Telescope design types
The most important telescope design types, how they differ from one another, and where their strengths lie: refractor, reflector, Schmidt-Cassegrain and Maksutov.
Mirror telescope or refracting lens telescope? Schmidt-Cassegrain or Maksutov? Anyone faced with these agonizing questions before buying a telescope needs to find out about the advantages and disadvantages of the different design types.
Refracting lens telescope:
- Fraunhofer Achromat: classic principle of a refractor, but with chromatic aberration.
- ED Apochromat: two- or three-lens refractor with an ED lens that reduces the most chromatic aberration and ensures maximum contrast. Among these refractors there are also some very well-corrected three-lens optics that correct chromatic aberration and field curvature and so are very suitable for astrophotography.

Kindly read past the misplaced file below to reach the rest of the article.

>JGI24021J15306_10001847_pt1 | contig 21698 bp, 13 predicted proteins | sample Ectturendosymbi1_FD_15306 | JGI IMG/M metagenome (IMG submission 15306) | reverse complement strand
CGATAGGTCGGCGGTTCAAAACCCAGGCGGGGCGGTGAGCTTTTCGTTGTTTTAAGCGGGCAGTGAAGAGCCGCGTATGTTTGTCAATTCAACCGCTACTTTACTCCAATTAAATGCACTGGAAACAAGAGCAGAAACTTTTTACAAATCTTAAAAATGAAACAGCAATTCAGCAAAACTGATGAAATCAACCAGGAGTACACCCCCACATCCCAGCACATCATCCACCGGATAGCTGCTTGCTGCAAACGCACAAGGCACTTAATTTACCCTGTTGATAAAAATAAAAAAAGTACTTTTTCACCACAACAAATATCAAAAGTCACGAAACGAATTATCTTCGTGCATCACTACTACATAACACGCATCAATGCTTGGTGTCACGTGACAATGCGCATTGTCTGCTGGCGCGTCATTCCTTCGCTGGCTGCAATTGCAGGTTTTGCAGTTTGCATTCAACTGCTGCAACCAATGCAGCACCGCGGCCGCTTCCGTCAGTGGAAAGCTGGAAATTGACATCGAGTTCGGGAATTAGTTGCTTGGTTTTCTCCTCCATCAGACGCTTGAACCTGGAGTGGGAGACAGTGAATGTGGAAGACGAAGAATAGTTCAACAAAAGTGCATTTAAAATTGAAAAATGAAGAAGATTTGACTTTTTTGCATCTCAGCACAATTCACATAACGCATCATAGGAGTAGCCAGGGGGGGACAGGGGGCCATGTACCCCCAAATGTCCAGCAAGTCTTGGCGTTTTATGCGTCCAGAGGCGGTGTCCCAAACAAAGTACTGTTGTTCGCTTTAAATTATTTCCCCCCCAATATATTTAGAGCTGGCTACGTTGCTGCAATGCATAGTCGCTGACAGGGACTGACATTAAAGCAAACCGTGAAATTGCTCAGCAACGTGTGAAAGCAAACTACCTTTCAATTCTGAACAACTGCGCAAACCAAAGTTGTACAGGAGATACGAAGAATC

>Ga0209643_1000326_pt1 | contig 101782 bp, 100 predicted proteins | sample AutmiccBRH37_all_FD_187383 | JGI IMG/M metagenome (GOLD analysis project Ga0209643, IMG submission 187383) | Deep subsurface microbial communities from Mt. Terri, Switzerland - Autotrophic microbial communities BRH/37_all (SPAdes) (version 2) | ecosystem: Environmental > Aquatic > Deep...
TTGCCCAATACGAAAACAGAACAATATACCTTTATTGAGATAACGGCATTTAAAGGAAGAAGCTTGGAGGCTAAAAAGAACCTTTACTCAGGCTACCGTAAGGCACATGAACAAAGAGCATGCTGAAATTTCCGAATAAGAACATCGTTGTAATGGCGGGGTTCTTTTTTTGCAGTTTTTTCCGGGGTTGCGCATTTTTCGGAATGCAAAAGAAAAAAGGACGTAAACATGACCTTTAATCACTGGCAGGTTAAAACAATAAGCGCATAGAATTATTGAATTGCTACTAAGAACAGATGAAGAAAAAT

Reflector mirror telescope
- Newtonian Reflector: classic telescope, named after Isaac Newton, with a main mirror and a secondary mirror. Simple and proven system.
- Maksutov Cassegrain: system consists of a main mirror and a secondary mirror, and a meniscus correction lens.
- Schmidt-Cassegrain: similar to the Maksutov, but instead of the correction lens, a Schmidt plate sits in front of the optics in order to correct chromatic aberration.
From the classic lens telescope to the apochromat: here we give you a quick overview of all the important types.
A perennial favourite: the Newtonian telescope and its advantages. Why should you choose this classic design?
A mirror telescope that is shorter than a Newtonian, but with a longer focal length? Why this can be useful ...